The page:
“I wouldn’t say I doubted it, but you kind of wonder sometimes,” Bird said. “Going through injuries is tough, especially when you have surgery. I knew I could do it. I just didn’t know when. You never know when exactly. I always had a good feeling from what I was hearing that I would be able to do it again this year. I worked for that, and it’s a good feeling.”
Bird said that he is fully recovered from the July procedure that removed the os trigonum bone from his right ankle, and that he has conferred with the Rangers’ Joey Gallo, who had a similar procedure in April 2015. As Gallo predicted, the past few weeks have permitted Bird to move with more mobility, which has been a relief.
“I feel good, and just being able to go out there and get consistent at-bats feels good, too,” Bird said. “That’s kind of what we were talking about, just getting in the groove of everything. It’s nice getting back in a routine.”
Other than a three-game bout with lower-back tightness last week, the Yanks have been pleased to see Bird reclaim his health. Though his season slash line of .155/.260/.318 remains unimpressive, Bird has slugged four homers with 14 RBIs since returning from the disabled list on Aug. 26, including Saturday’s second-deck blast to right field.
“He’s driven in a bunch of runs in the games that he’s played,” Yankees manager Joe Girardi said. “He has that ability, and this ballpark plays very favorably to him. His eye is really good, and I think he’s been more patient, which has been a big thing for him.”
Bird batted third in the Yankees’ Opening Day lineup this season, but he had just six hits in 60 at-bats (.100) before landing on the disabled list.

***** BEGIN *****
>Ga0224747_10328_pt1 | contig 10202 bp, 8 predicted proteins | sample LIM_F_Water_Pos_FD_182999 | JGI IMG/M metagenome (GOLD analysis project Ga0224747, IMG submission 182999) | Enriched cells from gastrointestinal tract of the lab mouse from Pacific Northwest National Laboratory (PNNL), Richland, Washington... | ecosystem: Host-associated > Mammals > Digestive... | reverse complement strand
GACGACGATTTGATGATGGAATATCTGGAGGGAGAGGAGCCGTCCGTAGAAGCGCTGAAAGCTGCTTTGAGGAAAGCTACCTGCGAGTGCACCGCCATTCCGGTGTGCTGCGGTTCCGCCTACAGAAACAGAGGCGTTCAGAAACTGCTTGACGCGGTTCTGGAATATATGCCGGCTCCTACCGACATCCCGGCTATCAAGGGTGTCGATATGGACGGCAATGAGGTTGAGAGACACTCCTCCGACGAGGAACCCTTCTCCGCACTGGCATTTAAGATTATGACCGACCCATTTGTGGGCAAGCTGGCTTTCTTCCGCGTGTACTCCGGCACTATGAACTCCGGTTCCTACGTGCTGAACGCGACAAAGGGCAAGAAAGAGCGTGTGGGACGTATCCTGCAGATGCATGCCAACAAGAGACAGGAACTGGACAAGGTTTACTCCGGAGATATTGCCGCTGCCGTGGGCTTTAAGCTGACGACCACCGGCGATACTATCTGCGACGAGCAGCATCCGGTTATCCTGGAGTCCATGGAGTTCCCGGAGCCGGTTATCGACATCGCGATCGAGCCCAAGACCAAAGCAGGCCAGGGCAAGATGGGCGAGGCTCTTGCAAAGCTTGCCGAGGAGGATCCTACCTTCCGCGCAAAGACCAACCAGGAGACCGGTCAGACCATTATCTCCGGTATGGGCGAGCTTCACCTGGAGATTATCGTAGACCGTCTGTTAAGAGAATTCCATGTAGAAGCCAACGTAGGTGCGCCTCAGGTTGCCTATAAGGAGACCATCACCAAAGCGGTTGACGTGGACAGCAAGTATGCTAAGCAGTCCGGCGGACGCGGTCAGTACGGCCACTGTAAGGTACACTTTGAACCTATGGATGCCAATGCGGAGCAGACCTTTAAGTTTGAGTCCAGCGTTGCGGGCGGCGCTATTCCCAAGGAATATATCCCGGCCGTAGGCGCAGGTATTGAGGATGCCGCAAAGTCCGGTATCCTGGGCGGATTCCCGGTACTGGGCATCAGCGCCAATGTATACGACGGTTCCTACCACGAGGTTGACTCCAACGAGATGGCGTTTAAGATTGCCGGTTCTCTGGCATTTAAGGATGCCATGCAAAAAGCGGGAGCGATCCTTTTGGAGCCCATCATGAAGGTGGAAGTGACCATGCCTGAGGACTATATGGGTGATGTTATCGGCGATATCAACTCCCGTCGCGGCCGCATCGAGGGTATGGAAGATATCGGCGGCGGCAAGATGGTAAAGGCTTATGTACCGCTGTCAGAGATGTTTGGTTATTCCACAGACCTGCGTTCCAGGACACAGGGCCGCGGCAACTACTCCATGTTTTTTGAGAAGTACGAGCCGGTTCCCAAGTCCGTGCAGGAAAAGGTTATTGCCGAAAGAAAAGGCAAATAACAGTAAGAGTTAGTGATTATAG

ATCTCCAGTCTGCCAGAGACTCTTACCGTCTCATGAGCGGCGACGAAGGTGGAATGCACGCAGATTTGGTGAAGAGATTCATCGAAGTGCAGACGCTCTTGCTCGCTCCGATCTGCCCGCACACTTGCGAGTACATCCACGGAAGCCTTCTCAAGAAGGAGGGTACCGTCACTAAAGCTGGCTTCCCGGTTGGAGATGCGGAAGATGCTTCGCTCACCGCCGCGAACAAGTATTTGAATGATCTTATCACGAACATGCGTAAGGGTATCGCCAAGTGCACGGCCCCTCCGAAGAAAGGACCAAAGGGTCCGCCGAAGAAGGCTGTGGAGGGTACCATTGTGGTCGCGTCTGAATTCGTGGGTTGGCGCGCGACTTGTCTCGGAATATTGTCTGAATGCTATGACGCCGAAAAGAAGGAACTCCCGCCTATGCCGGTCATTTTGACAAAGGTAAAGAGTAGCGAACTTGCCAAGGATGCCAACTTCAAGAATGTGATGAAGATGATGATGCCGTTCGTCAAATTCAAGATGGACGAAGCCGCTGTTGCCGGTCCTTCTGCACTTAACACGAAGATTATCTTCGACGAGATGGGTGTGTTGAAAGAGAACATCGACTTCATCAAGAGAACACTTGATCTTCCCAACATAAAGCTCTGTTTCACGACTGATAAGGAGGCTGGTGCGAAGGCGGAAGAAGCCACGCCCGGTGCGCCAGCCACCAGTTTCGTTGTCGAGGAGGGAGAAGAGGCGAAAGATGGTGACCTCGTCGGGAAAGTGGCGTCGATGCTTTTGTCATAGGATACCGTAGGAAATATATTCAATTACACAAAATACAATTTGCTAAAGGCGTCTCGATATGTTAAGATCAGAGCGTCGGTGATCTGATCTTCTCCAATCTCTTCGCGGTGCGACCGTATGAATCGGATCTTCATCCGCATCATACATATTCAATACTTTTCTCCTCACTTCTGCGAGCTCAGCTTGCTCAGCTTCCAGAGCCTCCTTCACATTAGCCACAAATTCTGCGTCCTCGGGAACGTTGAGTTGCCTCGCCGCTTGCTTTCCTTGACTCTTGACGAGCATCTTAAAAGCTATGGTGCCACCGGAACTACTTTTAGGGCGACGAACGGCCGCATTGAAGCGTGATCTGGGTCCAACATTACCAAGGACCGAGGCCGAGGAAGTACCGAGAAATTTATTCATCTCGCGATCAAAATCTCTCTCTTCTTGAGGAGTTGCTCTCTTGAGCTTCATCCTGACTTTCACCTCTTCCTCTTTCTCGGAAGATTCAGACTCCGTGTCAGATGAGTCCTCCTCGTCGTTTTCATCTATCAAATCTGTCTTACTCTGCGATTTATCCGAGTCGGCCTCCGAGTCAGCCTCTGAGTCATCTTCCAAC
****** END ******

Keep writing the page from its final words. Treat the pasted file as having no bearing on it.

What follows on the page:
The Yankees auditioned other first basemen, most notably Chris Carter, who hit .201 with eight homers and 26 RBIs in 62 games before being released. Bird said that he never fretted about losing his spot to Carter or another player; for one, the Yankees had attempted to acquire Lucas Duda from the Mets, only to see him dealt to the Rays instead.
“It’s part of this. You have to understand that,” Bird said. “It’s just part of the game. It’s a business. They’re in the business of winning, so they’ve got to play who’s doing the job. Obviously when you’re not out there doing it, someone else is, and you’ve got to understand that.”
Bird missed all of 2016 following surgery to repair his right labrum, but the Yankees are still banking that he can recapture the magic of his last seven weeks in ’15, when he slugged 11 homers and drove in 31 runs in 46 games while filling in for the injured Mark Teixeira.
“It’d be huge, just depending on what Joe wants to do in each game,” Todd Frazier said. “In these playoffs, you need all the chess pieces to line up. I think we’ve got a whole bunch of them. There’s no selfishness about this team, because if you’ve got that, we don’t want you. We’ve got guys in here who just want to win.”